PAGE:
Framing a Green Economy Based on Social Justice

What do uranium mining on indigenous lands, coal fired power plants in black communities, cancer clusters in communities of color and low income communities, food deserts in Latino communities, elevated asthma rates in black communities, droughts in once-thriving farm lands, and Hurricanes Katrina, Isaac, Sandy, etc., all have in common? These are all just a few of the reasons that communities of color must become engaged in, and indeed revolutionize the “green economy”.

First, we must define “green economy” on our terms. As the world slowly begins to recognize that we are on a catastrophic course as we rely on fossil fuels as both finite and deadly sources of energy, the type of transformation that is warranted must focus on conserving energy, using sustainable sources of energy, and developing equitable systems to deal with the climate change and other types of damage we are already seeing as a result of decades of harmful choices/practices.

At the same time, we must think expansively of what this means and how this transformation can be effectively implemented while respecting all rights for all people.

To name a few tenets, a justice based green economy must be:

  • Locally focused--building on local assets and addressing local needs;
  • Globally sensitive and respectful—recognizing the interconnectedness of US policies and actions with impacts, particularly in global south nations.
  • Non-exploitive—preserving of worker rights and not engaging in harmful extraction processes;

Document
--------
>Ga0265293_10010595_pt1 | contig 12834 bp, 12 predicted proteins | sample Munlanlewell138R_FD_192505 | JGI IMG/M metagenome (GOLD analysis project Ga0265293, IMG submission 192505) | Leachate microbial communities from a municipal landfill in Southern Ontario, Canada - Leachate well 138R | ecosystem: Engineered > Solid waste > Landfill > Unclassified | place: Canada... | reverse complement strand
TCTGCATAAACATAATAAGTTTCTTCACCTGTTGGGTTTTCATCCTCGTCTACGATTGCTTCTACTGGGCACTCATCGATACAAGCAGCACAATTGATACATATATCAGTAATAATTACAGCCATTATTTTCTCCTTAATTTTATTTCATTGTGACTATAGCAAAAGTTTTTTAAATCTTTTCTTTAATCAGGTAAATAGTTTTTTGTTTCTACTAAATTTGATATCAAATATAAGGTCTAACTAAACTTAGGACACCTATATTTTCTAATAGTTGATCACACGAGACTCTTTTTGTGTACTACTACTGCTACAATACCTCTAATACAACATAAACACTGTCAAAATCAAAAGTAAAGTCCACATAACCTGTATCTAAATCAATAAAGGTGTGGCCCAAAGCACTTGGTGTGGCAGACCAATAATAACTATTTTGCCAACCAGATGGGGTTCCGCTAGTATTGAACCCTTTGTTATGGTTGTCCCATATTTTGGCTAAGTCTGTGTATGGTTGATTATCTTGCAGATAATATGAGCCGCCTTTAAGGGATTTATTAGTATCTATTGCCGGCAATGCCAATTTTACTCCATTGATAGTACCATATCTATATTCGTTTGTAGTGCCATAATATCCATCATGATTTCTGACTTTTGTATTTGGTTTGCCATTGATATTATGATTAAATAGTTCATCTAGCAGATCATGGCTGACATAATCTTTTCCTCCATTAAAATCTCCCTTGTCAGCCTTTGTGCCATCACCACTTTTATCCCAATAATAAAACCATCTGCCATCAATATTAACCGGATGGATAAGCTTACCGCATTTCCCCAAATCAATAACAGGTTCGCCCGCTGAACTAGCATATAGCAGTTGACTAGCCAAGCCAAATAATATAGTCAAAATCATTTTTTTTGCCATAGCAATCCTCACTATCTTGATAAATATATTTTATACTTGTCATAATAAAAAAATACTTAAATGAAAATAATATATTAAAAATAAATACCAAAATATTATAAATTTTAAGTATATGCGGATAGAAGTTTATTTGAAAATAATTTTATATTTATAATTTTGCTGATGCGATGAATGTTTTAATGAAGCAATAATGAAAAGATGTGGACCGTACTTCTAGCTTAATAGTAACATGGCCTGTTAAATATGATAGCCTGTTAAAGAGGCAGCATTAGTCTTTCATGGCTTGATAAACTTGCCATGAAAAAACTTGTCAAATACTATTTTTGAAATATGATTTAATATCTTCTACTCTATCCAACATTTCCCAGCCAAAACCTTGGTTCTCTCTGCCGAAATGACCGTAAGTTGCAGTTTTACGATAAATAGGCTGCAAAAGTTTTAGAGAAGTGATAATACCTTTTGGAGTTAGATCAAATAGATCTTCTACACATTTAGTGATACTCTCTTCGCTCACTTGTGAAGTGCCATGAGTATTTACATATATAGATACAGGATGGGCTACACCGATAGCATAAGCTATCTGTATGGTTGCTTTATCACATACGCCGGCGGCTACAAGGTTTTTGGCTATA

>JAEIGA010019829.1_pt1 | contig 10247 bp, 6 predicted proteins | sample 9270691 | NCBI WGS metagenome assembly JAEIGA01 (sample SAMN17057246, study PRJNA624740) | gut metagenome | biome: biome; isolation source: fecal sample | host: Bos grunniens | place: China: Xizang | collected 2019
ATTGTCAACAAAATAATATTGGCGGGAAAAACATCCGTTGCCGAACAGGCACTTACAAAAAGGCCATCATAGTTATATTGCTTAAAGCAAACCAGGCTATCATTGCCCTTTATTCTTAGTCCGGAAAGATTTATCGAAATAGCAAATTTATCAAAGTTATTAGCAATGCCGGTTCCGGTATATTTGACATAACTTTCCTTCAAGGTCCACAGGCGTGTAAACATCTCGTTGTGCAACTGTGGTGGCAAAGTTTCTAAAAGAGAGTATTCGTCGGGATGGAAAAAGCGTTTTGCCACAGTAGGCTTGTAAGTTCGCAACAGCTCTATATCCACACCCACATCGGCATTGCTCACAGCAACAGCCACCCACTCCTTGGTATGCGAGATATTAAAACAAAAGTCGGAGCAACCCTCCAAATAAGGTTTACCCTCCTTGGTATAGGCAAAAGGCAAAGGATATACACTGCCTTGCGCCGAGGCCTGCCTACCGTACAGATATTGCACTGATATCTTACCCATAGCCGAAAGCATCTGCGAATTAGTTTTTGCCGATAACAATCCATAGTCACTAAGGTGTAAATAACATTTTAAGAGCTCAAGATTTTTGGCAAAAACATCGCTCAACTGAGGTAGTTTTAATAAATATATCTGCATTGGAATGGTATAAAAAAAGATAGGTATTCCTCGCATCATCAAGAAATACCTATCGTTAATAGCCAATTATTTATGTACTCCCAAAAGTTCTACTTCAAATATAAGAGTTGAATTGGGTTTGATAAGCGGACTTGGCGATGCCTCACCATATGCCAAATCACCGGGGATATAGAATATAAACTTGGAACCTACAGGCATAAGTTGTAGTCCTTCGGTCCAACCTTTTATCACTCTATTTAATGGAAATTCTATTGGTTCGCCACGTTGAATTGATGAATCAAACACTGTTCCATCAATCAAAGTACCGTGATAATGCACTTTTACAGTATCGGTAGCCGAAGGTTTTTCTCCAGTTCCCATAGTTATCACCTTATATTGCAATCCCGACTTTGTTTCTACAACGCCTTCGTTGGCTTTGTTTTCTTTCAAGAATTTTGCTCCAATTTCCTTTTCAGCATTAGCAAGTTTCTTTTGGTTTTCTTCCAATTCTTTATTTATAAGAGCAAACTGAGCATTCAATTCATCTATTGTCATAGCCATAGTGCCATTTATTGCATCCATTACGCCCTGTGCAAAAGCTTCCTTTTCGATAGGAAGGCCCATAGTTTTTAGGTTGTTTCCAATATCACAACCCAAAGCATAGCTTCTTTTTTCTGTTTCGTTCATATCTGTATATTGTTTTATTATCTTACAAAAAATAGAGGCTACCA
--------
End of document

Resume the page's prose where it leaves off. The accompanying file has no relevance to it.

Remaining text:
• Inclusive—ensuring that there is support for worker cooperatives/worker owned models, community ownership, and leadership of front line communities.
  • Holistically designed—including transportation equity, equitable climate change adaptation planning (including emergency management), food justice, safe water access, clean air, accessible energy, affordable and safe housing, violence-free communities, etc.

Next, we must become centered and coalesce around our motivations for engaging in our newly defined “green economy”. We cannot fall into the trap of myopically viewing the energy sector as an avenue to make money and solve our, albeit significant, financial challenges.  If we only focus on dollar signs, we can become the instruments of our own demise. Experience has demonstrated that a sole focus on profits ultimately comes at the expense of those on the most vulnerable rungs of the societal ladder, which are inevitably communities of color and low income communities.  As we advance economic justice in the green economy, we must also ensure that we build communities where all rights are upheld so that everyone wins, not just a wealthy few.

Finally, we must have a concerted plan of action for advancing a justice and equity based vision for sustainable communities and a livable planet.  NAACP is convening “Bridging the Gap: Connecting Black Communities to the Green Economy” on April 15th in advance of the Good Jobs, Green Jobs Conference.  Through this convening, we aim to contribute to the effort of advancing transformative analysis and action around the “green economy” and to bring new leadership to bear on directing policies and resources towards a progressive vision for building local economies, resilient communities, and a just society.